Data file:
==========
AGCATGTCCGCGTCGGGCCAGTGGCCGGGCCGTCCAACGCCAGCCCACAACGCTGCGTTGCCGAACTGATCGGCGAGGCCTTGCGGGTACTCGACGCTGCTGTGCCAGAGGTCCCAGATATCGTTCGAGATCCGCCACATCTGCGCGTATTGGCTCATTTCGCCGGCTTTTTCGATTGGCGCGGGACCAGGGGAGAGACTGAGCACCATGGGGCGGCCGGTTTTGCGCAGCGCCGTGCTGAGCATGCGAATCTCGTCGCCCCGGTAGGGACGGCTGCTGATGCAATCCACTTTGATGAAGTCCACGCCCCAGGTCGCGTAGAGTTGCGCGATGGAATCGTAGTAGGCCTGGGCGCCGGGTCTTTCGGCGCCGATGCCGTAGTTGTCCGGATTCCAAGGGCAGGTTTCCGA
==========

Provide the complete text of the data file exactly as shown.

AGCATGTCCGCGTCGGGCCAGTGGCCGGGCCGTCCAACGCCAGCCCACAACGCTGCGTTGCCGAACTGATCGGCGAGGCCTTGCGGGTACTCGACGCTGCTGTGCCAGAGGTCCCAGATATCGTTCGAGATCCGCCACATCTGCGCGTATTGGCTCATTTCGCCGGCTTTTTCGATTGGCGCGGGACCAGGGGAGAGACTGAGCACCATGGGGCGGCCGGTTTTGCGCAGCGCCGTGCTGAGCATGCGAATCTCGTCGCCCCGGTAGGGACGGCTGCTGATGCAATCCACTTTGATGAAGTCCACGCCCCAGGTCGCGTAGAGTTGCGCGATGGAATCGTAGTAGGCCTGGGCGCCGGGTCTTTCGGCGCCGATGCCGTAGTTGTCCGGATTCCAAGGGCAGGTTTCCGA